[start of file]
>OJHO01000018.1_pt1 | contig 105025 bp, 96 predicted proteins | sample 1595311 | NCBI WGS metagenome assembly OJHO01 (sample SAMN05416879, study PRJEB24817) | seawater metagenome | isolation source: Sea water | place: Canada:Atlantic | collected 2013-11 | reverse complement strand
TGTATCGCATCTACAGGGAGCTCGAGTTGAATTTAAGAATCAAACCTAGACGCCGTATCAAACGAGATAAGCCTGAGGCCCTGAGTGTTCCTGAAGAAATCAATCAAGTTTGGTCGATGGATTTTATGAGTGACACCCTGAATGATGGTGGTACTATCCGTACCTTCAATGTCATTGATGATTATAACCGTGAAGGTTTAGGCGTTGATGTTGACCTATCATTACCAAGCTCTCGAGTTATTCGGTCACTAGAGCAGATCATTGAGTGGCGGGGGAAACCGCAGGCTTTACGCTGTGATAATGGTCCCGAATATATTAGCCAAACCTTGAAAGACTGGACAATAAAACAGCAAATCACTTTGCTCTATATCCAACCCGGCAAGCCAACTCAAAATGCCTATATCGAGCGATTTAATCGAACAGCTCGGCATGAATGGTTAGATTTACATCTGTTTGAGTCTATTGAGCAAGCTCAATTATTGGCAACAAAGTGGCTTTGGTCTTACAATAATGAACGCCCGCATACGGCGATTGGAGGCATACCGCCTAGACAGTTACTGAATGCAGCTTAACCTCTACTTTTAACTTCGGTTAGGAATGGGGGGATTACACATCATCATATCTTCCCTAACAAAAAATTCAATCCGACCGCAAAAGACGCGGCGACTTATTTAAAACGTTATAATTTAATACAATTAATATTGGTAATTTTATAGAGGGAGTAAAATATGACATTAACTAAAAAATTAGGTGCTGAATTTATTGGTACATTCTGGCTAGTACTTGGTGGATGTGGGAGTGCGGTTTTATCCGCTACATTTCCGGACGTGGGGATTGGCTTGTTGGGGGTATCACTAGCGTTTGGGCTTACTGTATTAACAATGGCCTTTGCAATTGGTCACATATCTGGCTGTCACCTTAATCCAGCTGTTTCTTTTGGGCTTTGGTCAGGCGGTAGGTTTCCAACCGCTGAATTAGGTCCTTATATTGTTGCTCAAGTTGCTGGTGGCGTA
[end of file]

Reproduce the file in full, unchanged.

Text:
>OJHO01000018.1_pt1 | contig 105025 bp, 96 predicted proteins | sample 1595311 | NCBI WGS metagenome assembly OJHO01 (sample SAMN05416879, study PRJEB24817) | seawater metagenome | isolation source: Sea water | place: Canada:Atlantic | collected 2013-11 | reverse complement strand
TGTATCGCATCTACAGGGAGCTCGAGTTGAATTTAAGAATCAAACCTAGACGCCGTATCAAACGAGATAAGCCTGAGGCCCTGAGTGTTCCTGAAGAAATCAATCAAGTTTGGTCGATGGATTTTATGAGTGACACCCTGAATGATGGTGGTACTATCCGTACCTTCAATGTCATTGATGATTATAACCGTGAAGGTTTAGGCGTTGATGTTGACCTATCATTACCAAGCTCTCGAGTTATTCGGTCACTAGAGCAGATCATTGAGTGGCGGGGGAAACCGCAGGCTTTACGCTGTGATAATGGTCCCGAATATATTAGCCAAACCTTGAAAGACTGGACAATAAAACAGCAAATCACTTTGCTCTATATCCAACCCGGCAAGCCAACTCAAAATGCCTATATCGAGCGATTTAATCGAACAGCTCGGCATGAATGGTTAGATTTACATCTGTTTGAGTCTATTGAGCAAGCTCAATTATTGGCAACAAAGTGGCTTTGGTCTTACAATAATGAACGCCCGCATACGGCGATTGGAGGCATACCGCCTAGACAGTTACTGAATGCAGCTTAACCTCTACTTTTAACTTCGGTTAGGAATGGGGGGATTACACATCATCATATCTTCCCTAACAAAAAATTCAATCCGACCGCAAAAGACGCGGCGACTTATTTAAAACGTTATAATTTAATACAATTAATATTGGTAATTTTATAGAGGGAGTAAAATATGACATTAACTAAAAAATTAGGTGCTGAATTTATTGGTACATTCTGGCTAGTACTTGGTGGATGTGGGAGTGCGGTTTTATCCGCTACATTTCCGGACGTGGGGATTGGCTTGTTGGGGGTATCACTAGCGTTTGGGCTTACTGTATTAACAATGGCCTTTGCAATTGGTCACATATCTGGCTGTCACCTTAATCCAGCTGTTTCTTTTGGGCTTTGGTCAGGCGGTAGGTTTCCAACCGCTGAATTAGGTCCTTATATTGTTGCTCAAGTTGCTGGTGGCGTA